What sort of training have you been doing?
I've been training for six months thus far, following a programme that I researched online that involves three runs a week, usually one longer and two shorter (under 10km).

Why did you choose to run for a charity?
As I'd won my entry to the race, and because I decided to really throw myself into it and do the full marathon, I decided I wanted to go full on to raise for charity as well. My daughter has been a Starship kid since she was born. She was diagnosed in utero with a rare genetic condition which has required specialists from Starship to perform a couple of small operations and to continue to monitor the various manifestations of her condition. She's only ever stayed in hospital for very short periods and her condition is not life-threatening. We've spent plenty of time there at outpatient visits. As such, she and the family have been very involved with Starship in the past and a half years. We've seen how wonderful they are in the work that they do, and seen how they help families in all sorts of situations, including when they have far more severe conditions than Isabel. I've also had the pleasure of working with Starship Foundation in my role in the Community & Sponsorship team at ASB.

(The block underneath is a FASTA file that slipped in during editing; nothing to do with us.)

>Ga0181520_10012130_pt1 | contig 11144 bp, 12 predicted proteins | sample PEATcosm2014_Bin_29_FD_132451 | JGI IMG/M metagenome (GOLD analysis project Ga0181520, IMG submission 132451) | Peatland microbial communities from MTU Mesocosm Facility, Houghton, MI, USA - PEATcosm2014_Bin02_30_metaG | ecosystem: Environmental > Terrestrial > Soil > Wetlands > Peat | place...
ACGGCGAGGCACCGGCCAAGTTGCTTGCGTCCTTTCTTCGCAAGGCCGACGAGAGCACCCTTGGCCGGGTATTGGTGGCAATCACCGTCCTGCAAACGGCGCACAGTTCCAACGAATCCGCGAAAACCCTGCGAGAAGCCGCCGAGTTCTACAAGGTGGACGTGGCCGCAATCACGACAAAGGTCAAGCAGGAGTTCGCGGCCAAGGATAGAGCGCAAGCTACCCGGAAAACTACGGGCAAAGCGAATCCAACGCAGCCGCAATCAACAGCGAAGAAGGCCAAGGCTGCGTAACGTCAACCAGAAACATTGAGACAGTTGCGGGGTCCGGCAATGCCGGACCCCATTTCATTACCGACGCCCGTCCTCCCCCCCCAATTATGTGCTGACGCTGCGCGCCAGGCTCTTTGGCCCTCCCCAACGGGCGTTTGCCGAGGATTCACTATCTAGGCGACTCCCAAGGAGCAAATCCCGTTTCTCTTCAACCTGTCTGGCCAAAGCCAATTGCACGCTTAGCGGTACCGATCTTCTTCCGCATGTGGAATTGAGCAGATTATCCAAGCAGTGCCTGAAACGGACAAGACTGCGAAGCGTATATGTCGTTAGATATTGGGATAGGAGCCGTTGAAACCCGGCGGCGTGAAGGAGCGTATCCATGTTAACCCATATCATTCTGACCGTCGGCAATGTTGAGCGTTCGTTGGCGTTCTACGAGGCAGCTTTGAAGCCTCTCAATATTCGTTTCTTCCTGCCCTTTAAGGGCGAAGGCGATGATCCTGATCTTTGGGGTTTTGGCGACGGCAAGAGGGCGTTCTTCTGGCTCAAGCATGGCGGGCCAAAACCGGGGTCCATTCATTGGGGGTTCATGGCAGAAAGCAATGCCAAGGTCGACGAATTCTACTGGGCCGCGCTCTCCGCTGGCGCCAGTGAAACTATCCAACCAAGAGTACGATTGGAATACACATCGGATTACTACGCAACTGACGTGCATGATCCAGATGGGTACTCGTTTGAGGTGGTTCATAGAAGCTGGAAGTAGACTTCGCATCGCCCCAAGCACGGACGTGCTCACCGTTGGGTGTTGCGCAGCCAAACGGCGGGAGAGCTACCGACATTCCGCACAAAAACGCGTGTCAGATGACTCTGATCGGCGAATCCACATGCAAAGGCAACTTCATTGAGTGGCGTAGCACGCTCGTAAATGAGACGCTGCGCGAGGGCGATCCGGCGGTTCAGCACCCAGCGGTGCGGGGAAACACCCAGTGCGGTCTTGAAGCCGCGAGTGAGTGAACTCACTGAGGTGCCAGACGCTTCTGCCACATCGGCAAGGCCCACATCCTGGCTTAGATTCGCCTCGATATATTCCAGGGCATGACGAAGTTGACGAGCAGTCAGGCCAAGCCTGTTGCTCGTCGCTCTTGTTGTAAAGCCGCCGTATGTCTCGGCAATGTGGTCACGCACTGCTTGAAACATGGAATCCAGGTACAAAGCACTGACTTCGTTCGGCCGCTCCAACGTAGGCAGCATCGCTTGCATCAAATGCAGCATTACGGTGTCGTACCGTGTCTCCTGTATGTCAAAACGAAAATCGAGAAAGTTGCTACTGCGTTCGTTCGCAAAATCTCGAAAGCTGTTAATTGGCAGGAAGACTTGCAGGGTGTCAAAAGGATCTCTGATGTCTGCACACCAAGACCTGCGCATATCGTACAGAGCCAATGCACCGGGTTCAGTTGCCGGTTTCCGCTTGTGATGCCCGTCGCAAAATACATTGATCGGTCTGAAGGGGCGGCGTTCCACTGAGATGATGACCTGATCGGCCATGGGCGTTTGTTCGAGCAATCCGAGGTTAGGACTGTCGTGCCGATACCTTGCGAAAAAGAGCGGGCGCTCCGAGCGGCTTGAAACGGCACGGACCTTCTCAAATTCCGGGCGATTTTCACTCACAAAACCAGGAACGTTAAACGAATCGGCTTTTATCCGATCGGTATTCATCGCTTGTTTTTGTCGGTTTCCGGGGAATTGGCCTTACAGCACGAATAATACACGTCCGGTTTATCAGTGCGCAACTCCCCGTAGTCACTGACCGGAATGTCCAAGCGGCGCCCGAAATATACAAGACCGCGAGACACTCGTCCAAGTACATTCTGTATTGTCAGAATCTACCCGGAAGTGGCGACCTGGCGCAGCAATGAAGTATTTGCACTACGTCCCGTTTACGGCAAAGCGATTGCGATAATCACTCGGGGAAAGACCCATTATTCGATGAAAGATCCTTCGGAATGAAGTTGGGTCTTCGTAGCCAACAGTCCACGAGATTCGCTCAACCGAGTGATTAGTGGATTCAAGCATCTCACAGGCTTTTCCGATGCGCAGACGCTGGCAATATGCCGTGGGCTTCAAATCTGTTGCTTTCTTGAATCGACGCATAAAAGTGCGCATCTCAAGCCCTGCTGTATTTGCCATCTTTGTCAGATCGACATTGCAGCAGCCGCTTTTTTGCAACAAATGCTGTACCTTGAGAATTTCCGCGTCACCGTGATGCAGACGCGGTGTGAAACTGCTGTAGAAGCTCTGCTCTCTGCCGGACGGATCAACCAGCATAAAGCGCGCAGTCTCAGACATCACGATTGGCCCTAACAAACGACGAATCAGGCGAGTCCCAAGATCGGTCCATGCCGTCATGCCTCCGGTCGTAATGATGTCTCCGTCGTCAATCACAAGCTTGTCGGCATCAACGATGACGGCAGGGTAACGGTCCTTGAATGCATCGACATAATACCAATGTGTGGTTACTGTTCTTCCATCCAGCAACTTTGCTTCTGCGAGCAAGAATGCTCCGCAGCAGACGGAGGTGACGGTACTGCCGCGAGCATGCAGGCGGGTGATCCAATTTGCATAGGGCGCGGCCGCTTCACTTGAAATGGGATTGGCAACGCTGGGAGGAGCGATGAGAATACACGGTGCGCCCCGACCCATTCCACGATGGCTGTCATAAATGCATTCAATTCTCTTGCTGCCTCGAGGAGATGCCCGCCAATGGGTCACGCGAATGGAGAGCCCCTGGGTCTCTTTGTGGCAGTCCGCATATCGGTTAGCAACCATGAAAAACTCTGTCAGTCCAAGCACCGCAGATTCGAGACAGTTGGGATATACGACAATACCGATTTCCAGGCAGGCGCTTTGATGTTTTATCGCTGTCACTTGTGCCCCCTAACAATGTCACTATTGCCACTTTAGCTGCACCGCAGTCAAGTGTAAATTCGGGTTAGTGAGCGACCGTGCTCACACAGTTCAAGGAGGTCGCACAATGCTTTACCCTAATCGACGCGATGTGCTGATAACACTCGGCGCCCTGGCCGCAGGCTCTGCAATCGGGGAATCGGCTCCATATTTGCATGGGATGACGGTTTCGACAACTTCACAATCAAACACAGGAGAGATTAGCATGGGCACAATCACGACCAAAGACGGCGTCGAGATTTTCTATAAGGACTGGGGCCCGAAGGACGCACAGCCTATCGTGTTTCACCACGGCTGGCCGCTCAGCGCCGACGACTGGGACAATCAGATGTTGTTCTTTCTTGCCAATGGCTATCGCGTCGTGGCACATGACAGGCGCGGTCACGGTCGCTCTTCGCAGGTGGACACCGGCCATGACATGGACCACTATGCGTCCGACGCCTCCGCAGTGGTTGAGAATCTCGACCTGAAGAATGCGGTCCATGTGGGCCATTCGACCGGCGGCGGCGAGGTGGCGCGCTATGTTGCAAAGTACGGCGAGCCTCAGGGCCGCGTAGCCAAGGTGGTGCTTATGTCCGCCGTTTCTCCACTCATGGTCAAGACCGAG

Does it surprise you that only 16 per cent of this year's runners are actively engaged in fundraising?
I guess not, as that is one in six. I think some people enter and support their friends who are actively fundraising. That is certainly the case in my division at ASB. There are two of us running and fundraising for Starship, and there are probably half a dozen others running various distances. They've been really supportive of our fundraising efforts but perhaps feel that doing the fundraising is not for them.

Support Howard here.

 - Stuff